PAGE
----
Framing members are typically spaced at 16 or 24 inches on center, with spacing variations lower and higher depending upon the loads and coverings. Wall members are typically vertical lipped channel “stud” members, which fit into unlipped channel “track” sections at the top and bottom. Similar configurations are used for both floor joist and rafter assemblies, but in a horizontal application for floors, and a horizontal or sloped application for roof framing. Additional elements of the framing system include fasteners and connectors, braces and bracing, clips and connectors.
In North America, member types have been divided into five major categories, and product nomenclature is based on those categories.
- S members are lipped channels, most often used for wall studs, floor joists, and ceiling or roof rafters.
- T members are unlipped channels, which are used for top and bottom plates (tracks) in walls, and rim joists in floor systems. Tracks also form the heads and sills of windows, and typically cap the top and bottom of boxed- or back-to-back headers.
- U members are unlipped channels that have a smaller depth than tracks, but are used to brace members, as well as for ceiling support systems.
- F members are “furring” or “hat” channels, typically used horizontally on walls or ceilings.
- L members are angles, which in some cases can be used for headers across openings, to distribute loads to the adjacent jamb studs.
In high-rise commercial and multi-family residential construction, CFSF is typically used for interior partitions and support of exterior walls and cladding. In many mid-rise and low-rise applications, the entire structural system can be framed with CFSF.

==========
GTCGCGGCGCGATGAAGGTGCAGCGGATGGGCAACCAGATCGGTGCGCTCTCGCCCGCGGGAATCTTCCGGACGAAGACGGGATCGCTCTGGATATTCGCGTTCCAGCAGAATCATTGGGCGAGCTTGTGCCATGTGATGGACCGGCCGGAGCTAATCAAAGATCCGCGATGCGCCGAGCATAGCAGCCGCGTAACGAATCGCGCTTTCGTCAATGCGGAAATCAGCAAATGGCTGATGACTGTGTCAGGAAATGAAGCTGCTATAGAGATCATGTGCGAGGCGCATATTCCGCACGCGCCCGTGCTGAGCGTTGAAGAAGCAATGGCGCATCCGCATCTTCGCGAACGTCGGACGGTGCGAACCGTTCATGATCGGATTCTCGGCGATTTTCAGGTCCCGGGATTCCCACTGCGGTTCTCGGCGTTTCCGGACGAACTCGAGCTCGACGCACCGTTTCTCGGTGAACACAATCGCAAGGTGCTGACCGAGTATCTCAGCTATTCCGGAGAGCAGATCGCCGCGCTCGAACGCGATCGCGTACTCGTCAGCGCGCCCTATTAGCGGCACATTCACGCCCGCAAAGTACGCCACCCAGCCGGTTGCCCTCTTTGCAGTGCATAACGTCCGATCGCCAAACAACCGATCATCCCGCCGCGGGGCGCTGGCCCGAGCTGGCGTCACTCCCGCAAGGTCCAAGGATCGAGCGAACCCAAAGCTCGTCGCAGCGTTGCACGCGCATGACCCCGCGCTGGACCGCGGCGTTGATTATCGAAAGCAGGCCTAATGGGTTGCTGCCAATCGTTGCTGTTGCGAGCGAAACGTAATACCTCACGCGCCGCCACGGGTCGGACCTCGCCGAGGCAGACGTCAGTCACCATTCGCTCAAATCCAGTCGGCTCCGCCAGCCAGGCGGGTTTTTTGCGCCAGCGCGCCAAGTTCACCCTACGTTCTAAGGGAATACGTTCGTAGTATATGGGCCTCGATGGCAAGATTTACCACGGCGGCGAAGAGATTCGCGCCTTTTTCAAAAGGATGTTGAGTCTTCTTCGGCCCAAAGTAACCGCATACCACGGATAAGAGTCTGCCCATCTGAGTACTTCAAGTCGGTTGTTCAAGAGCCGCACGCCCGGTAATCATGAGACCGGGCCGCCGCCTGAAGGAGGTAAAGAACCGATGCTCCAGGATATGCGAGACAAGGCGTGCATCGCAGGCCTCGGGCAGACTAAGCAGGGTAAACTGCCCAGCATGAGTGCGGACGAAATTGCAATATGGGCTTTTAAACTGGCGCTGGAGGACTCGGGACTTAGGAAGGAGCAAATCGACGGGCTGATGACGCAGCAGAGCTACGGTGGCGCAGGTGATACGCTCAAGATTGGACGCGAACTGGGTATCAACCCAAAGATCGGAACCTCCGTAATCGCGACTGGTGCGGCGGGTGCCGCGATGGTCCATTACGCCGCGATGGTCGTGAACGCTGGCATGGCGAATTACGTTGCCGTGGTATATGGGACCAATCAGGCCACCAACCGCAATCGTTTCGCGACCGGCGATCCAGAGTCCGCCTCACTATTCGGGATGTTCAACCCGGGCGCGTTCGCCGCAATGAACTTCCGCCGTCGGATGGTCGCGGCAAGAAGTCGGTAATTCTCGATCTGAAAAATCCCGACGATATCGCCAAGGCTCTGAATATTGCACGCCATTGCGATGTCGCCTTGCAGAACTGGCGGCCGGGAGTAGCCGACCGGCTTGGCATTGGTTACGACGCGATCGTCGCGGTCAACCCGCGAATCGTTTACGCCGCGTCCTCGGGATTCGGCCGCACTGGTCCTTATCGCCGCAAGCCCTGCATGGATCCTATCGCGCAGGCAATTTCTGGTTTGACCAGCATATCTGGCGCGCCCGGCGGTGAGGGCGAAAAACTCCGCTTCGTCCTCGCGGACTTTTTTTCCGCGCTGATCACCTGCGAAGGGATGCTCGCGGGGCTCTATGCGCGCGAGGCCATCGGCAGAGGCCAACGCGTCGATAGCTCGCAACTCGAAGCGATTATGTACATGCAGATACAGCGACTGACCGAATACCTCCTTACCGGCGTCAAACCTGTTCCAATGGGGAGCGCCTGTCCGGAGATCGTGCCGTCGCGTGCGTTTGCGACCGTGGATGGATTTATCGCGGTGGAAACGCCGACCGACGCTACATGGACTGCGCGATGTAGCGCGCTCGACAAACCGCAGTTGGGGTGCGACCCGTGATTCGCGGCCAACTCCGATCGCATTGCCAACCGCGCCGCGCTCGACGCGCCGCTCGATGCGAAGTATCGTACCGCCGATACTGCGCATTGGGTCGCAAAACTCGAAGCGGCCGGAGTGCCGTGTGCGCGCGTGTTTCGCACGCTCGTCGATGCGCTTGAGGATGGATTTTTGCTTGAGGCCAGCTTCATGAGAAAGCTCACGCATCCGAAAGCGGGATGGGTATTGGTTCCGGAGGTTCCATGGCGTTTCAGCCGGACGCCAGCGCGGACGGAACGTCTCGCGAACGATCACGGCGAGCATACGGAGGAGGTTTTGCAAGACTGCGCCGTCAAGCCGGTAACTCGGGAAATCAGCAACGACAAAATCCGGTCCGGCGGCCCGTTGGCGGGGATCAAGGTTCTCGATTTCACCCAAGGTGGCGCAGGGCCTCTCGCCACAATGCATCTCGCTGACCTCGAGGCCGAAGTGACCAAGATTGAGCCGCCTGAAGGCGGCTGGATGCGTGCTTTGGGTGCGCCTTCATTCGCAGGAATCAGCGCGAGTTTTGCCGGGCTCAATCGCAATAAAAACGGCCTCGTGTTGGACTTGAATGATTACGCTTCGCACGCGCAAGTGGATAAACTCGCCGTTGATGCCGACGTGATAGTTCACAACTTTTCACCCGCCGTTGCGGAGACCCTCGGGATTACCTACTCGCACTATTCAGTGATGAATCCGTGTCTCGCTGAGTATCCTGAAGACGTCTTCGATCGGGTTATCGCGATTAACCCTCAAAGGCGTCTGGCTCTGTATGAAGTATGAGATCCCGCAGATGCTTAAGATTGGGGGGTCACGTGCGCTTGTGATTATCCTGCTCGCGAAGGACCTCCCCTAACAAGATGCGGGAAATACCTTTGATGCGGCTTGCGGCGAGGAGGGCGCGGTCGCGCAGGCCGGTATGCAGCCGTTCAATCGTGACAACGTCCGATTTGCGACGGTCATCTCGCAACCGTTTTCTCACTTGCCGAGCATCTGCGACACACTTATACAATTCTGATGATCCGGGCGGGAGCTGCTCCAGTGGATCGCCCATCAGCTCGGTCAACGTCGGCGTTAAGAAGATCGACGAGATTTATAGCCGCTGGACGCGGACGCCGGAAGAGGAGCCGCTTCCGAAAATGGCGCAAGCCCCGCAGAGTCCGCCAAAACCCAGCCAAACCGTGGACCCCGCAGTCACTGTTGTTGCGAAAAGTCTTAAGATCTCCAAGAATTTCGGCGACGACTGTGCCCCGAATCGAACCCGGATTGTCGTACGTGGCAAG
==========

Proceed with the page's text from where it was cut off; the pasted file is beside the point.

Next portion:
Connectors and fasteners in framingEdit
Connectors are used in cold-formed steel construction to attach members (i.e. studs, joists) to each other or to the primary structure for the purpose of load transfer and support. Since an assembly is only as strong as its weakest component, it is important to engineer each connection so that it meets specified performance requirements. There are two main connection types, Fixed and Movement-Allowing (Slip). Fixed connections of framing members do not allow movement of the connected parts. They can be found in axial-load bearing walls, curtain walls, trusses, roofs, and floors. Movement-Allowing connections are designed to allow deflection of the primary structure in the vertical direction due to live load, or in the horizontal direction due to wind or seismic loads, or both vertical and horizontal directions. One application for a vertical movement-allowing connection is to isolate non-axial load bearing walls (drywall) from the vertical live load of the structure and to prevent damage to finishes. A common clip for this application is an L-shaped top-of-wall clip for walls that are infill between floors. These clips have slots perpendicular to the bend in the clip. Another common clip is the bypass clip for walls that bypass outside the edge of the floor structure. When these clips are L-shaped, they have slots that are parallel to the bend in the clip. If the structure is in an active seismic zone, vertical and horizontal movement-allowing connections may be used to accommodate both the vertical deflection and horizontal drift of the structure.
Connectors may be fastened to cold-formed steel members and primary structure using welds, bolts, or self-drilling screws. These fastening methods are recognized in the American Iron and Steel Institute (AISI) 2007 North American Specification for the Design of Cold-Formed Steel Structural Members, Chapter E. Other fastening methods, such as clinching, power actuated fasteners (PAF), mechanical anchors, adhesive anchors and structural glue, are used based on manufacturer's performance-based tests.